Monday 24 August
Alongside this waterhole are the ruins of Eringa Homestead. This was the first property that the legendary Sydney Kidman owned. Not much much left now but you can see in the foreground the remains of meat house where they would have hung a killed beast. This would have been covered by sticks and grass and watered to keep the meat cool. In the background is the remains of the cookhouse. The foundations for the house are between the meat and cook house.
Talking of keeping cool I had a wash in the waterhole. I find it easiest to wash myself and my clothes at the same time. In the heat we have been having it only takes about an hour for your clothes to dry. We had some people camp on the other side of the water hole from us. From the time they arrived they played loud music. By 10:00PM we had had enough so yelled in no uncertain terms for them to shut up, which after some muttering they did. Why some people cannot enjoy the outback as it is is a mystery to me. Some people just cannot seem to leave suburbia behind. Unfortunately whilst most fellow campers and travellers that we meet are considerate of others there are some who just don’t have any consideration for other people.
We are still on corrugated roads but the roads are not bad going. Not seeing many cars as yet but the further south we go the more we can expect. We on what the map calls Minor Track 4WD only which suits us just fine.
The next day we headed about 200 kilometres south to Oodnadatta.
On the way we passed through the Perdirka Desert one of two small deserts that we will pass through. The picture is on Fogarty’s Clay Pan. A very large clay pan, even marked on maps. As you can imagine it would not take very much rain at all to close this road.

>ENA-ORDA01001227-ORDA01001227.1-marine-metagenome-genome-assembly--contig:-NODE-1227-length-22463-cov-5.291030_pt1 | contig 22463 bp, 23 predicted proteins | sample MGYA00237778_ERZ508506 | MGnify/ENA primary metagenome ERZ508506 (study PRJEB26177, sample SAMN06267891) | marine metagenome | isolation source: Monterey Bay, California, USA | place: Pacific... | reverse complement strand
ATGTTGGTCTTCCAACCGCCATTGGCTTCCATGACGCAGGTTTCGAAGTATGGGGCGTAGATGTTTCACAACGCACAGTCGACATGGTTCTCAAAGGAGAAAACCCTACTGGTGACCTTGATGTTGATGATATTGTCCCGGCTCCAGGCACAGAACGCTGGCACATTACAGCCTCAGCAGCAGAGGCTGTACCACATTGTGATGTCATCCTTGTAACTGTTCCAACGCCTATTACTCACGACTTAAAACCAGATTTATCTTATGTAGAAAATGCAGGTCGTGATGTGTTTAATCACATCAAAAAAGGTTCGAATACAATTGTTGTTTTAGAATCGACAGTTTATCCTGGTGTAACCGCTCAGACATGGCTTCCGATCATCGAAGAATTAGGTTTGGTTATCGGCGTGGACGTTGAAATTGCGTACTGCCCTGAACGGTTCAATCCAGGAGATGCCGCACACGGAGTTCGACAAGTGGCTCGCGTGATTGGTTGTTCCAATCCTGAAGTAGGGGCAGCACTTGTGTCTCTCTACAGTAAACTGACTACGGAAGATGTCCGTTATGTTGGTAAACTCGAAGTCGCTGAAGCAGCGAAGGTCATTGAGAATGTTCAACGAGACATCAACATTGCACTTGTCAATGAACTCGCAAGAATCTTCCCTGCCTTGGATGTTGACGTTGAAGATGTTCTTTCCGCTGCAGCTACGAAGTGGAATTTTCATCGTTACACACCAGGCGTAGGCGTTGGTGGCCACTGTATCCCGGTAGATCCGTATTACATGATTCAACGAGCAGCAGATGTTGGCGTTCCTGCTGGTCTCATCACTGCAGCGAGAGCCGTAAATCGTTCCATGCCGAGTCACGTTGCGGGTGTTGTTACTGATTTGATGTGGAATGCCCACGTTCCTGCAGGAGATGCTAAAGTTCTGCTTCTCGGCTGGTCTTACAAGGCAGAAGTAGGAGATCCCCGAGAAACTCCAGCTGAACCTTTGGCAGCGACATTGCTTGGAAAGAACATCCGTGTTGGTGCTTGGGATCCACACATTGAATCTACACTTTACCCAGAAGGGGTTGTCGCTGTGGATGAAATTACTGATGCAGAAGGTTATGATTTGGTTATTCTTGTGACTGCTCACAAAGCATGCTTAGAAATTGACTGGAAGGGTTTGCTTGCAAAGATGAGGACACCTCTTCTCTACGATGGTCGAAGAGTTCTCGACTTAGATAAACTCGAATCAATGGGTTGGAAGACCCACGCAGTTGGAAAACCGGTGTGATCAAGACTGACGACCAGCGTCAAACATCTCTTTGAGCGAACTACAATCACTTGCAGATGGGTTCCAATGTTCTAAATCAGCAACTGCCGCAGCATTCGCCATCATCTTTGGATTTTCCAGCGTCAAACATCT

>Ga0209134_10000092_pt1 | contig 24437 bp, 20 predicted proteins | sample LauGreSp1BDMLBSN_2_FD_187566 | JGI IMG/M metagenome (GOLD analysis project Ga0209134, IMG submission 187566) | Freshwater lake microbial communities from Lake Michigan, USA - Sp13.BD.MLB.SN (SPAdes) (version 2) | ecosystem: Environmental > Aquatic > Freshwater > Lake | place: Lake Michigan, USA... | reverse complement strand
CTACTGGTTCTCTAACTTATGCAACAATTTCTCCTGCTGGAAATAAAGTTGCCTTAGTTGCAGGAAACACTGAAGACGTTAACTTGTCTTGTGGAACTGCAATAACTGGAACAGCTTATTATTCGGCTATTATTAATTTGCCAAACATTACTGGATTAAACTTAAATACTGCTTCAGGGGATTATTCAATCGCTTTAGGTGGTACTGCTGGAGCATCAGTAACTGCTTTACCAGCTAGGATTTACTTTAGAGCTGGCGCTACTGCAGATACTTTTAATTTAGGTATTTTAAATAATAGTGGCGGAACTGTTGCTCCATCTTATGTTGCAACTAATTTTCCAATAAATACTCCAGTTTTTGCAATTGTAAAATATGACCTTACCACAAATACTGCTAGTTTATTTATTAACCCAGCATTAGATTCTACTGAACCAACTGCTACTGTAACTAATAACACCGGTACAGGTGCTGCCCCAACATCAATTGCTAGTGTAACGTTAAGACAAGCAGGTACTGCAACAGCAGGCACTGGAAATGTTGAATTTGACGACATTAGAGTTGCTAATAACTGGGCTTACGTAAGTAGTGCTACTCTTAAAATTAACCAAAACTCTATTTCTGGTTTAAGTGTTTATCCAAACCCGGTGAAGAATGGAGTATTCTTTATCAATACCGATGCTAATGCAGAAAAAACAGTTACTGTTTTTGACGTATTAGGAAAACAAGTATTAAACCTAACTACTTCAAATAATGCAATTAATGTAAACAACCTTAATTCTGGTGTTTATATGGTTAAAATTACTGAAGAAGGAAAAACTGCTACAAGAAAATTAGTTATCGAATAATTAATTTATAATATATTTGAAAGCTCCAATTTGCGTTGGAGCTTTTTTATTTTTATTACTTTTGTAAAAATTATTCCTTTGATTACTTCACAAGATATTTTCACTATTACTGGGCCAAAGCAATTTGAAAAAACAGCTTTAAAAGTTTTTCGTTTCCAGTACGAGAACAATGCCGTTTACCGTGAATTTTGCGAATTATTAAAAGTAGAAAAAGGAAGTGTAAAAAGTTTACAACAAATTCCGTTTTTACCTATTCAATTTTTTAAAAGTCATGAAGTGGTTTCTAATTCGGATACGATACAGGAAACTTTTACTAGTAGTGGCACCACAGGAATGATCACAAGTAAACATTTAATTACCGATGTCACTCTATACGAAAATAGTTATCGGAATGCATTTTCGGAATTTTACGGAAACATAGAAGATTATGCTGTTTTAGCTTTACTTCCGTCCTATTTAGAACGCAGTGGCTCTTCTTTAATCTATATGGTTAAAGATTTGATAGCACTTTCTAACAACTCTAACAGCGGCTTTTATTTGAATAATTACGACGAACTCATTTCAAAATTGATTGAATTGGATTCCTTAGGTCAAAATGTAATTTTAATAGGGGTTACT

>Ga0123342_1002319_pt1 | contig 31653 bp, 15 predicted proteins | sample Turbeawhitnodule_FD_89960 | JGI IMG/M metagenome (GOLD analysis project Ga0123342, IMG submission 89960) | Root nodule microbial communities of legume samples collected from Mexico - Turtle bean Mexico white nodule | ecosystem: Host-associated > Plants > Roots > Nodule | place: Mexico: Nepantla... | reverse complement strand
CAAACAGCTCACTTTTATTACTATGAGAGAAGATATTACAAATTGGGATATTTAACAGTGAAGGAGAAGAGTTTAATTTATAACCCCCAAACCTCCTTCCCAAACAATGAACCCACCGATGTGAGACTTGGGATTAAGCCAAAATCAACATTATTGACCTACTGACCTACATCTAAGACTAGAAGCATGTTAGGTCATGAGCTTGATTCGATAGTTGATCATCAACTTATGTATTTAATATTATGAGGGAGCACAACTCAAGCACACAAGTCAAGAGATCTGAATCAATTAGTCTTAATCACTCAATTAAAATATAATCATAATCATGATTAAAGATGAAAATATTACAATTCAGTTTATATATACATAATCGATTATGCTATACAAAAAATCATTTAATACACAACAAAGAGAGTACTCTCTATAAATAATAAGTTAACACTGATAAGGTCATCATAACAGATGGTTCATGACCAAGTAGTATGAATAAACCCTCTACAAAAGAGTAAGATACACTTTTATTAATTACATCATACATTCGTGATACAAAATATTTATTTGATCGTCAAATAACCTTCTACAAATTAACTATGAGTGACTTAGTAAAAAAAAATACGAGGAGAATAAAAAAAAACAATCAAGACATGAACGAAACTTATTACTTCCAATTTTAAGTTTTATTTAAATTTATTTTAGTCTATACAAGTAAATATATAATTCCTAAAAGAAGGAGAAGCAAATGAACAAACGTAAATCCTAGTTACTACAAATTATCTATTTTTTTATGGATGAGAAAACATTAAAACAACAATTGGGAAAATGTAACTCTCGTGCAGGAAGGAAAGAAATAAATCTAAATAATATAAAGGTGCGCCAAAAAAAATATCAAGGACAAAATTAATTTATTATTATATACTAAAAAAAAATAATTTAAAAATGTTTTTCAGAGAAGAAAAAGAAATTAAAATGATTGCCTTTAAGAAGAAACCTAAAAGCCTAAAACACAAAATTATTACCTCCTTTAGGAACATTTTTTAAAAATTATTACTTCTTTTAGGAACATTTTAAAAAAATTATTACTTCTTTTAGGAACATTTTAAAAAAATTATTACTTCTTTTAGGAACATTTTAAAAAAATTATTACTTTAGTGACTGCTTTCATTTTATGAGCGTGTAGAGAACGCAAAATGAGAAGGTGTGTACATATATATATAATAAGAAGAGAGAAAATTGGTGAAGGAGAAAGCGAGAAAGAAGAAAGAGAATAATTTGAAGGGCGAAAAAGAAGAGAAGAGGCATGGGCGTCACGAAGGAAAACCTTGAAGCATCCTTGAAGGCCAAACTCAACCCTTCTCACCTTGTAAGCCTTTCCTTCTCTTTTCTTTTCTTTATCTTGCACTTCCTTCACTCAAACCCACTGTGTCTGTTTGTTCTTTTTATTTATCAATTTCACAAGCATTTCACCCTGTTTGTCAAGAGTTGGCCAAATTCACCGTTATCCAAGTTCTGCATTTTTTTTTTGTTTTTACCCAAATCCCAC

Arrived in Oodnadatta and fuelled up before heading west to the Painted Desert. The Pink Roadhouse is somewhat of a legend to outback travellers. Since the last train from Maree on 31/12/1989 this town and the roadhouse at the northern end of the Oodnadatta Track has survived on outback tourists.
Adam Plate with his wife Lynnie who runs the roadhouse would be one of the most experienced desert travellers in Australia having rescued and repaired thousands of stranded travellers. He has four main tips for those heading outback 1) Fit and listen to all UHF channels. 2) Leave roof racks and lifted suspension at home. 3) Do not over inflate tyres. Maximum off road pressure for most tubeless tyres is 25psi. 4) Add a bearing cap of oil to trailer bearings, will double life and you can see if the seal fails.
Whilst we where at the roadhouse we overheard a conversation between Adam, who is a bit of a character but I think you would need to be if you lived here, and a customer who had just brought in two tyres and a cracked wheel for repair. It went something like this:
Adam: Seen plenty of these I reckon you probably had about 35 psi in your tyres?
About 90 kilometres west over a moderately corrugated road. The Painted Desert is within the Acharinga cattle station and as there is no camping at the Painted Desert reserve and no camping within the station except at the homestead we had to drive 6km past the desert to the homestead and camp on a barren piece of stony ground. The desert is best viewed at sunrise or sunset however the 6km of road separating it from the homestead is very corrugated and no one felt like making a special trip. Also a strong wind was blowing making it very uncomfortable so the painted desert was a bit of a disappointment.
The road out to the desert was being graded and as it is such a long way from anywhere the grader and truck tow trailers behind them to set up as base camp. The trailer on the left is accommodation with a satellite antenna for TV. The one on the right is facilities and generator.
From the desert went back to Oodnadatta to make some phone calls and get some last minute supplies such as frozen bread etc. I was also able to get another shackle for the trailer safety chains. I have lost the pins out of 2 spares so now do them up with pliers!
We then headed south along the Oodnadatta Track.